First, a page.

It is very illustrative in today’s light, when we continue to see the Yankee obsession with Cuba, that in the context of the proclamation of the Monroe Doctrine, the interests of U.S. domination over the Greater Antilles were especially gravitating. The Monroe Doctrine was also complemented by the so–called theory of the Ripe Fruit, formulated by John Quincy Adams in 1823, in which Cuba was compared to a fruit on a tree, to metaphorically point out that just as there were laws of physical gravitation, there were also laws of political gravitation and, for such reasons, there was no other destiny for Cuba than to fall into American hands, it was only necessary to wait for the opportune moment for the fruit to be ripe for that inevitable end to be fulfilled.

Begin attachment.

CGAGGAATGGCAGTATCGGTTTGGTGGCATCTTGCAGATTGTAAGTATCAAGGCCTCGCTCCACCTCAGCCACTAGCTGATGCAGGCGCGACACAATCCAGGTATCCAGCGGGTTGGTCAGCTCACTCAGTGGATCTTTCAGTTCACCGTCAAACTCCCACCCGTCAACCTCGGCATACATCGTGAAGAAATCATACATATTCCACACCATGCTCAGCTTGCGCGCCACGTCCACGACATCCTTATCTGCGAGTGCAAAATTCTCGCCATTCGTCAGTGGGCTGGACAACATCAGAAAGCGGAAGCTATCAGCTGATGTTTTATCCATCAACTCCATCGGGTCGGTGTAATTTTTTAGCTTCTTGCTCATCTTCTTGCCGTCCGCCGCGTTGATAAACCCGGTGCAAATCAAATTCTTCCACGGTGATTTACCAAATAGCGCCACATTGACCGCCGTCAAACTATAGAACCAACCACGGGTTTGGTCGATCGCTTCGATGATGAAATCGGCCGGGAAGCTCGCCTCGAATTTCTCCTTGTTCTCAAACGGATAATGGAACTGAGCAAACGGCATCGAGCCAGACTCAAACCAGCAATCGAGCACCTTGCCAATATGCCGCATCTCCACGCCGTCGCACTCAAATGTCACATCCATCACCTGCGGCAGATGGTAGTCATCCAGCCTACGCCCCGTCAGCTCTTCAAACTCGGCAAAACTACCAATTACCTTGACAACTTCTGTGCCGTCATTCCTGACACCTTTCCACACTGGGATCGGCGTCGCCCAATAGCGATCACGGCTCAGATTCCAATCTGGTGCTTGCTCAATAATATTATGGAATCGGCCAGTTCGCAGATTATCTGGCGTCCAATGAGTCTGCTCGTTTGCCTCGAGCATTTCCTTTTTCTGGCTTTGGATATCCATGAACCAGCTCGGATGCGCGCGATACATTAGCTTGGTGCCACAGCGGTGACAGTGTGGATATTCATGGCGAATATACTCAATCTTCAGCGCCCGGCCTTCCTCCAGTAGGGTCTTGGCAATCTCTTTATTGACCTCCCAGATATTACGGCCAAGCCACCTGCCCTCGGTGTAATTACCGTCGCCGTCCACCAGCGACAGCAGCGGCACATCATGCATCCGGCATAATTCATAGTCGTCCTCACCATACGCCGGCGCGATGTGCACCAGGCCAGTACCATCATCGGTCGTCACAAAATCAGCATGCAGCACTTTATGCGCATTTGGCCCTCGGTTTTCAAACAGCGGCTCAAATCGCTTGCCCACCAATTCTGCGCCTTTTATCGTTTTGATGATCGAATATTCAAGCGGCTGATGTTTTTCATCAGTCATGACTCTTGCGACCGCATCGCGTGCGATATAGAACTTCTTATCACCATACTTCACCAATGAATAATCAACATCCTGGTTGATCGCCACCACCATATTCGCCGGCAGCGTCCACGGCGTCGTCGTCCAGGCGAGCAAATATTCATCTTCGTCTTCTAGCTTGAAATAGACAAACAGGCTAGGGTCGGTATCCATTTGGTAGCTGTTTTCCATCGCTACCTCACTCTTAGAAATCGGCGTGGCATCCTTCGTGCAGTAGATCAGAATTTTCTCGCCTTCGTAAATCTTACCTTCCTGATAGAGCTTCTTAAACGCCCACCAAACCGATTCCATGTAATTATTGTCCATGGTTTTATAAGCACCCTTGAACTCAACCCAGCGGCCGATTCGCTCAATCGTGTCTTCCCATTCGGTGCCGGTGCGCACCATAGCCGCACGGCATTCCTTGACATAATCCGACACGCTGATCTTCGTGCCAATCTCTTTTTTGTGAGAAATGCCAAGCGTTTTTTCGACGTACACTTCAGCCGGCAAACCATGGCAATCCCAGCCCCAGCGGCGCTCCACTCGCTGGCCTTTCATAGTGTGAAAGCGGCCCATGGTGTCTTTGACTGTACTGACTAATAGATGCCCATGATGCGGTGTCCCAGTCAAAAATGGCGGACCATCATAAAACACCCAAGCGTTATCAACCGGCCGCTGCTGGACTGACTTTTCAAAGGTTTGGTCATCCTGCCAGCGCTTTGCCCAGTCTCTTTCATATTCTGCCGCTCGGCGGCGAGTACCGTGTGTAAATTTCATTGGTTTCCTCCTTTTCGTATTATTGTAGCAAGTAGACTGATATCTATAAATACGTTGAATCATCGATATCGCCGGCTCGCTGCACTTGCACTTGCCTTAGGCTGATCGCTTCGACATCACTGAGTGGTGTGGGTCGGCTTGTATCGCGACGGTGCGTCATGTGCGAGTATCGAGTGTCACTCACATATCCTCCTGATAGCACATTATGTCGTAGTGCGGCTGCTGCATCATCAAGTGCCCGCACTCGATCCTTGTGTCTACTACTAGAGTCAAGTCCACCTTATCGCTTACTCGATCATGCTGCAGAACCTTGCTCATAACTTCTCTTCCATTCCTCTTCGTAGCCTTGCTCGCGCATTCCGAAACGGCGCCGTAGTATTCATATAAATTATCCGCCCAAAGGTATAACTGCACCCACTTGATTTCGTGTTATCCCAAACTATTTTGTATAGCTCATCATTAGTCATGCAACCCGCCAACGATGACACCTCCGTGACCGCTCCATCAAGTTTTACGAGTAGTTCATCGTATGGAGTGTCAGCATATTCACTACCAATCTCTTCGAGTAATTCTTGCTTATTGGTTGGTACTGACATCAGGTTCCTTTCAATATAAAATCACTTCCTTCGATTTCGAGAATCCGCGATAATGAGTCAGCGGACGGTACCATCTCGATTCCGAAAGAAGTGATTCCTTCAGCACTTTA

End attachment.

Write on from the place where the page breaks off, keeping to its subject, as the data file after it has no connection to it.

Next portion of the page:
During this process—Adams also pointed out in a letter sent on April 28, 1823 to the diplomatic representative of the United States in Madrid—it was preferable that the desired fruit remained in the hands of Spain before it passed into the hands of the more powerful powers of the time. Hence, when the British Foreign Minister, George Canning, proposed to Washington the signing of a joint declaration rejecting any attempt by the Holy Alliance and France to restore Spain’s absolutism in the Spanish–American territories, the United States took the lead in a masterstroke, making a declaration of its own–later known as the Monroe Doctrine–that left the United States’ hands absolutely free in America and tried to tie them to the rest of the powers, including England. At the root of the emergence of the Monroe Doctrine was Cuba, as one of the territories most coveted by the U.S. political class. Also Mexico, more than half of whose territories would later be usurped during the war of 1846–1848.